Sunil Garg

The Case for Shared Computing

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My elementary school’s computer lab probably had 50 computers, where we frequently played Oregon Trail) and made flashy presentations in HyperStudio. My middle school had a lab of iMacs and rolling carts full of brand new iBooks. My high school had hundreds of PCs available for use in computer labs, classrooms, and even in the hallways. Needless to say, as I grew up, I always had individual access to computers and never needed to share.

In most of the world, this isn’t the norm.

Due to the fact that computers cost money, resource-constrained schools simply cannot afford to provide kids with access to one computer each. One approach to this issue is that of Nicholas Negroponte, which is to reduce the cost of computers to the point that One Laptop per Child is a feasible ideal.

Unfortunately, even if Negroponte achieves his goal of producing laptops at $100 each (they’re $200 today), maintenance expenses will bring the real cost of deploying these machines to over $250 per year. In India, where the government spends under $100 per student per year, deploying such technology is obviously an impossibility given these budget constraints.

Estimated Costs of OLPC

Another approach is to split a single computer for simultaneous use by multiple people. Microsoft Research India has done much work in this field, through projects such as MultiPoint and Split-Screen – these projects connect multiple input devices to a single computer and thus allow people to have individual access to the machine, allowing for shared computing.

I’m currently working on a project for the Computing for the Developing World capstone course at UW with three other friends to explore the use of shared computing via multiple numeric keypads in improving primary education. Called MultiMath, our software provides arithmetic drills to four students at once, allowing for shared computer use, individualized attention, and adaptive questioning in competitive and collaborative environments.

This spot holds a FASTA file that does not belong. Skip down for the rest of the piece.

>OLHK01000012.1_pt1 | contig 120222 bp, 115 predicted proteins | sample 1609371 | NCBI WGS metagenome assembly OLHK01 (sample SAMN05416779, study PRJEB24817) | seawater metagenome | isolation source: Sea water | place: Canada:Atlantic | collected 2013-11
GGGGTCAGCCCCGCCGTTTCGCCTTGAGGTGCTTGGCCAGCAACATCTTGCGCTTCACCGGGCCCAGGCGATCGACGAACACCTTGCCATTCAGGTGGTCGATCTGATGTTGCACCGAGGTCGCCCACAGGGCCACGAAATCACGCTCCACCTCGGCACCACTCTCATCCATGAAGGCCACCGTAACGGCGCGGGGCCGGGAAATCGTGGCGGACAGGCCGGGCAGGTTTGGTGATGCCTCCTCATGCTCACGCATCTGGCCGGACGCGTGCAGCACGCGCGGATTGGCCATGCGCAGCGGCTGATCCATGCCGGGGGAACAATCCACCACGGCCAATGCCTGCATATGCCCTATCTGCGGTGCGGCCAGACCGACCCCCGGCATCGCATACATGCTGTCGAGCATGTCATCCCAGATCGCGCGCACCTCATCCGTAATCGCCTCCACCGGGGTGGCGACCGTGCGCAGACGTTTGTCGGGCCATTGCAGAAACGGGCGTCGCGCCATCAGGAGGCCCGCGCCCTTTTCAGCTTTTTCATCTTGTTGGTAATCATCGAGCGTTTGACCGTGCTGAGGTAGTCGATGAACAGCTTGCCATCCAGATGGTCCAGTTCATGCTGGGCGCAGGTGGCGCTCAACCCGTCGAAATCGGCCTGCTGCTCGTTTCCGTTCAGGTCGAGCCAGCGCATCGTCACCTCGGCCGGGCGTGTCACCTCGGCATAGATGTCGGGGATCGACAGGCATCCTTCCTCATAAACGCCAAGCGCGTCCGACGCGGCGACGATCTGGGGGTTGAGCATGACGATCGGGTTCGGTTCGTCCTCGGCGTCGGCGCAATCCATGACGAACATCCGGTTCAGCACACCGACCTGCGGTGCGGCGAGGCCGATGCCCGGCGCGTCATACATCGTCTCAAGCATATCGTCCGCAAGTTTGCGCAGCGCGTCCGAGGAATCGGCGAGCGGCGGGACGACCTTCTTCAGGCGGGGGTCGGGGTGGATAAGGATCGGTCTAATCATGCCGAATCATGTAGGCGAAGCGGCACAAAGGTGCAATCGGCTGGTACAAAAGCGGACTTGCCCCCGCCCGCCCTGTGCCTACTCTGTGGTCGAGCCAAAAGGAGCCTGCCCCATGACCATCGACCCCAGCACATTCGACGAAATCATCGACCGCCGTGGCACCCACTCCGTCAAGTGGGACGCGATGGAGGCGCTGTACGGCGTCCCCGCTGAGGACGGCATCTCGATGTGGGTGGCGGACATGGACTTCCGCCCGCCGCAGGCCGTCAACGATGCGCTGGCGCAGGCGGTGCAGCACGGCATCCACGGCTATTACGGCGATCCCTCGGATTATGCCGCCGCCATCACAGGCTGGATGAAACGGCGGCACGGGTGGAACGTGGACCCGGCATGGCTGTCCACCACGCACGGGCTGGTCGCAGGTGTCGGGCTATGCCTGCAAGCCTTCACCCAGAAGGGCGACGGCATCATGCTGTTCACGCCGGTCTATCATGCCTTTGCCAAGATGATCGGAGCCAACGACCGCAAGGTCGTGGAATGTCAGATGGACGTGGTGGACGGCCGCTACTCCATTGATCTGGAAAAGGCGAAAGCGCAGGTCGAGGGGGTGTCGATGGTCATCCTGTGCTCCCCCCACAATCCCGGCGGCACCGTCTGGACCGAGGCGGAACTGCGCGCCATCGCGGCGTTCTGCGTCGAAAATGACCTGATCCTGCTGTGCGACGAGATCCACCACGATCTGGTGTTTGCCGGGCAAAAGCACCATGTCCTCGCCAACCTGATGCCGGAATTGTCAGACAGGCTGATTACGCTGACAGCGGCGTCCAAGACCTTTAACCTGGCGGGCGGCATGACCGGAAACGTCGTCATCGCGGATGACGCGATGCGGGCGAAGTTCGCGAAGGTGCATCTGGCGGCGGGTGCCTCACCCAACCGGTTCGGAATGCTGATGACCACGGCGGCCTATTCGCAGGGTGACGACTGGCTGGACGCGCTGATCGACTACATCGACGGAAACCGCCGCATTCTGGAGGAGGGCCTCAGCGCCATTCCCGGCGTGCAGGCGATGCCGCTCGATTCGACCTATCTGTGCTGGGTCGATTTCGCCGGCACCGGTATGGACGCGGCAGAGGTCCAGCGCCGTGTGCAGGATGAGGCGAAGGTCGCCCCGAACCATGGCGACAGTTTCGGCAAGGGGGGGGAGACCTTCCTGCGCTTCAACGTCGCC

This week, we are in Bangalore, running preliminary field tests at government schools in the area. We’ve learned a lot, but I’ll save that for another post.

MultiMath

MultiMath will be presented as a demo at ICTD 2009 in Doha, Qatar.
Interested in similar projects at UW? Check out Change.

My Year in Cities, 2008

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This year brought another study abroad trip and a road trip in Canada. With a total of 22,366 miles flown, a bit less than 2007, here are the cities where I spent my time this year.

  • Beaverton, OR*
  • Seattle, WA*
  • Vancouver, Canada
  • New Delhi, India
  • Satoli, Uttarakhand, India*
  • Corbett National Park, India
  • Binsar, Uttarakhand, India
  • Jageshwar, Uttarakhand, India
  • Noida, India
  • Agra, India
  • Pickering, Canada*
  • Montreal, Canada